I’m often asked what Citizens for Easton does. I am always happy to respond that we do just what we did when the group was formed in 1972 – to maintain what has kept our town so special.
It sounds simple – and to a large extent it is – but it has also involved a great deal of listening, arguing, cajoling, and worry. And it’s involved a lot of support – specifically, your’s. Keeping a town like Easton unspoiled has been an uphill battle, but we knew that we needed to act – and to act with great conviction – or the legacy we wanted to leave for our children would be lost forever.
And that was our heritage.
Like many towns in Fairfield County, Easton went through a building boom in the ’90s. But with the dust cleared, and new developments aborn, we realized that something special was about to be lost forever.
Unlike other towns in Fairfield county, Easton has maintained strong ties to its deep past if only because those ties were so elemental to its character and geographic isolation. We are a town that lies “between” or beyond much larger towns; we are rocky, wooded and rugged which for most of its history has made Easton inconvenient for development if not necessarily for the construction of reservoirs. Those reservoirs in turn made us – through a sheer and spectacularly propitious coincidence – allied with one of the most important movements of the 20th century, the environmental one.
The linkage was simple and obvious: Easton had to protect its woodlands because it had to protect its watershed, and it had to protect its watershed because it had to protect the water source for a quarter of a million people directly to our south. Preservation not only came naturally to us, but in time became our duty.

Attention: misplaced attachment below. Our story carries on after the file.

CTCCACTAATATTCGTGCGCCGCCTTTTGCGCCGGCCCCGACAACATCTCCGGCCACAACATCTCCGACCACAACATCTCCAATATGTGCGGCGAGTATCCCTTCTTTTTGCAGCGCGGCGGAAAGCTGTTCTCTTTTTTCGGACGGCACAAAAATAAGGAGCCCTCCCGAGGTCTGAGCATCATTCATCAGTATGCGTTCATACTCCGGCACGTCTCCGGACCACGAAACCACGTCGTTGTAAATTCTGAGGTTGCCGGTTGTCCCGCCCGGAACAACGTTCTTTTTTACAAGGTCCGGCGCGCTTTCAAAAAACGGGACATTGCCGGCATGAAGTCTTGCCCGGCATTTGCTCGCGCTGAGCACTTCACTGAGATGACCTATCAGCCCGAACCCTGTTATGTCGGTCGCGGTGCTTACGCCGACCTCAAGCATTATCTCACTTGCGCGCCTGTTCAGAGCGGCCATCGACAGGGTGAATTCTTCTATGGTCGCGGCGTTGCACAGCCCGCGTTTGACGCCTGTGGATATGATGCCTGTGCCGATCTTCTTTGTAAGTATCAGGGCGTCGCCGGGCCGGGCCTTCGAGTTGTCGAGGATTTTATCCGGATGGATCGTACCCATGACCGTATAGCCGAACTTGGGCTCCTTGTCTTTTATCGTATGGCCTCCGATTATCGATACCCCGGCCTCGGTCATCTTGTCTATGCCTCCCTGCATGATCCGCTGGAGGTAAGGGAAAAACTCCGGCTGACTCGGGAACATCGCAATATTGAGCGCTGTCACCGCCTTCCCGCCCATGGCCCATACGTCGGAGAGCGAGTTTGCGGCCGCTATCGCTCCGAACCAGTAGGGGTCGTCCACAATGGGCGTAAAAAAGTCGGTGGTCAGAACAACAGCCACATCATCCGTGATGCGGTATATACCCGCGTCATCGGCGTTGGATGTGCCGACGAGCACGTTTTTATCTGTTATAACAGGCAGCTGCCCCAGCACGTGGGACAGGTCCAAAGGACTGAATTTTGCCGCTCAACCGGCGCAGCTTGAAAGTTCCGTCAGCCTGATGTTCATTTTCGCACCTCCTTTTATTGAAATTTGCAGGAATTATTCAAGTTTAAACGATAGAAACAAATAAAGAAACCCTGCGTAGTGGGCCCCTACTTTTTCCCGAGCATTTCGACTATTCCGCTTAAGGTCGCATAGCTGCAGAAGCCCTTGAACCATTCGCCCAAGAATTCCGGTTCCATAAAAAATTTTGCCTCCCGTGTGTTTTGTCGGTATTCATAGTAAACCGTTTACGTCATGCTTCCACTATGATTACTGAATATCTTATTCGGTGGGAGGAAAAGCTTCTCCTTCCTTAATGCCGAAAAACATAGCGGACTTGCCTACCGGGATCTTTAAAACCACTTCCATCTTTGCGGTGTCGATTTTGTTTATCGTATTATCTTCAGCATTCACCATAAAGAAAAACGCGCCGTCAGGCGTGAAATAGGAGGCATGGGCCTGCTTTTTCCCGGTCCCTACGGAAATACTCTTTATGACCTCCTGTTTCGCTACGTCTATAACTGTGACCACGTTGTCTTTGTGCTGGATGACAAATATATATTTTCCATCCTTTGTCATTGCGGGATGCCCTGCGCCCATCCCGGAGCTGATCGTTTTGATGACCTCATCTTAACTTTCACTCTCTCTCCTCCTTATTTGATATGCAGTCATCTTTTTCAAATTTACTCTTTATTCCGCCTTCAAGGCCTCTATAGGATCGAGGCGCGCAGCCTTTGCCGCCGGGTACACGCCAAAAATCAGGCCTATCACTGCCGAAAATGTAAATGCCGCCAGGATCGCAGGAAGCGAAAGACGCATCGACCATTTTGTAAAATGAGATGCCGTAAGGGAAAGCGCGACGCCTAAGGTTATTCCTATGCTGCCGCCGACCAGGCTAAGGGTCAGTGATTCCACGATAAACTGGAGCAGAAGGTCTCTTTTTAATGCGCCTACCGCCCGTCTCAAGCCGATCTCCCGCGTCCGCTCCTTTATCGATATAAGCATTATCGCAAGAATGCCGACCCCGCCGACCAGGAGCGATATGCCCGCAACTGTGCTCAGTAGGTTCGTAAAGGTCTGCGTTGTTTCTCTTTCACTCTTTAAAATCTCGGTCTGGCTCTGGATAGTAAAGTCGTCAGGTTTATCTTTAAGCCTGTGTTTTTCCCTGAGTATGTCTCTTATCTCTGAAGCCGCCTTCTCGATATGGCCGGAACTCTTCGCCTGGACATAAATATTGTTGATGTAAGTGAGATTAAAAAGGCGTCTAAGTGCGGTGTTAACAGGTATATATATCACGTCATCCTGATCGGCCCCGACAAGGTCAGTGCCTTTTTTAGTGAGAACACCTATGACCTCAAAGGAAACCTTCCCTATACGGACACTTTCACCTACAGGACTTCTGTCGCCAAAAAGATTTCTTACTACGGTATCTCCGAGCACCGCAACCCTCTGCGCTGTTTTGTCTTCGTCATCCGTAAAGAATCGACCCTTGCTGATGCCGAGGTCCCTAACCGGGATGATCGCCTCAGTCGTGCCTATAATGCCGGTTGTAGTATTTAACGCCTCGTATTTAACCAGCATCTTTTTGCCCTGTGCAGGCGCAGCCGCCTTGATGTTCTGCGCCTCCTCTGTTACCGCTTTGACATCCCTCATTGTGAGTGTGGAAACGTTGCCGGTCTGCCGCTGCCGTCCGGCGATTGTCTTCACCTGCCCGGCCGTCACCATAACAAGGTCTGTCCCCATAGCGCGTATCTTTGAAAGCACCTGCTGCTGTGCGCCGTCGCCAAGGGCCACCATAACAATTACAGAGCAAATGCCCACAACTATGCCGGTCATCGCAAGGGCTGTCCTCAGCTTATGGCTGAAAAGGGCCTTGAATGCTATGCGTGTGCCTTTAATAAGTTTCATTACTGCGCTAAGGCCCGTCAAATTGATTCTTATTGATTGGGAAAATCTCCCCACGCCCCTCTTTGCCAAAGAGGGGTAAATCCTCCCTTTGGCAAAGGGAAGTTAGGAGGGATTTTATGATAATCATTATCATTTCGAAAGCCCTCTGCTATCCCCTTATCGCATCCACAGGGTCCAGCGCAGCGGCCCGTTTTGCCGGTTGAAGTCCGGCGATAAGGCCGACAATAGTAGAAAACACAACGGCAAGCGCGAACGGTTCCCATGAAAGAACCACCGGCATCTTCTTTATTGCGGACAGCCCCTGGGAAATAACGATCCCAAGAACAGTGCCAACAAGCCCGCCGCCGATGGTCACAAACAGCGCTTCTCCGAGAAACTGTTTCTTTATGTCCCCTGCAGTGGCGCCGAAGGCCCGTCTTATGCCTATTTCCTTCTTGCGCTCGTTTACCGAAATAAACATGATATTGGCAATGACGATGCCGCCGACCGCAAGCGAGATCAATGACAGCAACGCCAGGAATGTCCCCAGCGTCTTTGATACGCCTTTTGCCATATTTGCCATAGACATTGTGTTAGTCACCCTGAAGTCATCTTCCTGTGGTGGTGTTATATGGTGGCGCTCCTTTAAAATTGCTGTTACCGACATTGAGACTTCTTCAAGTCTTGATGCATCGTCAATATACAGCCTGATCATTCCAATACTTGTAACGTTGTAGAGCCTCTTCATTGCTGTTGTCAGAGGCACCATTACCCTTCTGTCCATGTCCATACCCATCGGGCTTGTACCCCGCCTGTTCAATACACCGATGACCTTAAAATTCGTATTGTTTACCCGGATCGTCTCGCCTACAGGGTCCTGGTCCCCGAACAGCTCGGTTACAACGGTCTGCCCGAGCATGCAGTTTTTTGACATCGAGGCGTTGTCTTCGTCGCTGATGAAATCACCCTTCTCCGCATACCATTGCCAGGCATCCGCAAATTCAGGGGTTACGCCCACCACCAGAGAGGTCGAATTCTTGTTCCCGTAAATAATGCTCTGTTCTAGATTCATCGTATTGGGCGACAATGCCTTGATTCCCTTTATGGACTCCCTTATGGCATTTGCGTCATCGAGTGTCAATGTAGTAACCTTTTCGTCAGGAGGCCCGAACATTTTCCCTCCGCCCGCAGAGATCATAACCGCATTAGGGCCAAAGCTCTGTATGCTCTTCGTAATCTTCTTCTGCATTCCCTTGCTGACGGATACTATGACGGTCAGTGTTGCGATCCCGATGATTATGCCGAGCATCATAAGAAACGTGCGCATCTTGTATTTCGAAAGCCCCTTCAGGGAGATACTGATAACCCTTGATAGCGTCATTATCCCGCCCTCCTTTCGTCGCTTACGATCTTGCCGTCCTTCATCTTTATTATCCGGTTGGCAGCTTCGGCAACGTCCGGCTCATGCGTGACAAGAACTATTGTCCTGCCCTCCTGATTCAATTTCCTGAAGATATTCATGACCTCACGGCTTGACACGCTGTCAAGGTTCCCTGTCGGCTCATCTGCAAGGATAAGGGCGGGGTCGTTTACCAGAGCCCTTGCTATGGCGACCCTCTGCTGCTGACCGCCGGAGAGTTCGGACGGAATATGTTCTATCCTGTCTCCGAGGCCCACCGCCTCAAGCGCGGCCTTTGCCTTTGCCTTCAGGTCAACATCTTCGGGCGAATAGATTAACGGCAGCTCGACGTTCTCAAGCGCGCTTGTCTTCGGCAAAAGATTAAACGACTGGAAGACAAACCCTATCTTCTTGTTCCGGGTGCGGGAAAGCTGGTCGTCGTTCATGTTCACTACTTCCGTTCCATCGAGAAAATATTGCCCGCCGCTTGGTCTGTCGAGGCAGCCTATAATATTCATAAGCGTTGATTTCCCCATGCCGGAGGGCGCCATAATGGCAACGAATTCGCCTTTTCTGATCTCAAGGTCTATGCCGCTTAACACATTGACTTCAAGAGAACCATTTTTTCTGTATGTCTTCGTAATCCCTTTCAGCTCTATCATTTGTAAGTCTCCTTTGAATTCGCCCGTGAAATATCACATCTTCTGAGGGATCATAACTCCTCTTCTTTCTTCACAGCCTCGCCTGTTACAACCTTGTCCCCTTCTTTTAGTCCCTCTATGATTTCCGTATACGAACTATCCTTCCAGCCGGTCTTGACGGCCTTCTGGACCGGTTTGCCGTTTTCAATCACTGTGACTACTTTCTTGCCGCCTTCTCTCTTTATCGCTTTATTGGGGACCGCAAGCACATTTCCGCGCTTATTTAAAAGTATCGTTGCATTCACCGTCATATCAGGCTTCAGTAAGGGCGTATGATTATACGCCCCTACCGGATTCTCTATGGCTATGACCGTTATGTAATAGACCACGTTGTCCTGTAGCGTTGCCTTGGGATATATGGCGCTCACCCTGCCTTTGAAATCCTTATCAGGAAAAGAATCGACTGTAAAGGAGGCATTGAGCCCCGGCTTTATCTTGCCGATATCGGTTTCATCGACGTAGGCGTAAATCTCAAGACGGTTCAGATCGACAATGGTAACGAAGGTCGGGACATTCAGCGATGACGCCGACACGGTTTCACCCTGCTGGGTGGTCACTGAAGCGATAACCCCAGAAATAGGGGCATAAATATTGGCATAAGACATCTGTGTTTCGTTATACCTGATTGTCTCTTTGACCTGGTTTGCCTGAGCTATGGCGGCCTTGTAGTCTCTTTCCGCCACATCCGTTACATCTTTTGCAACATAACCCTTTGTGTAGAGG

Easton, of course, was much much more than that. We were a farm town for much of our history, with every acre cultivated and every rock thrown upon the nearest rock wall – until new rocks poked up through the soil the following spring. But farmers – being practical and hard-working men and women – in time found better land, or less difficult terrain, elsewhere. Many moved on, leaving but a handful that remains to this day. As much as the reservoirs, woods, rolling hills, rock walls and historic homes, they remain pillars of Easton’ s character, and their continued support is a primary part of CFE’s missionas well.
CFE exists because our heritage is under assault. No one is to “blame.” No one is a “culprit.” It is simply a byproduct of modern life, which insists on profit, progress, and the pursuit of happiness.
Our role: To preserve what has made our town so special.
We started this website for several reasons. Foremost, we want to communicate to our members those many developments that affect our town and region on a daily basis. We encourage you to write in, tell us your thoughts, and what’s bothering you, and what we at CFE should be paying attention.
Meanwhile, here’s another way for you to contribute: Send us your photos of Easton, and we’ll make them part of our on-going “slide show.”
Finally, we have created this site – your site – to reach out to you. We want you to join us because CFE isn’t just an isolated local group, but a group of concerned citizens who are concerned about their town and their town’s future.
CFE, in other words, is you.
Thanks for checking in. We look forward to hearing from you.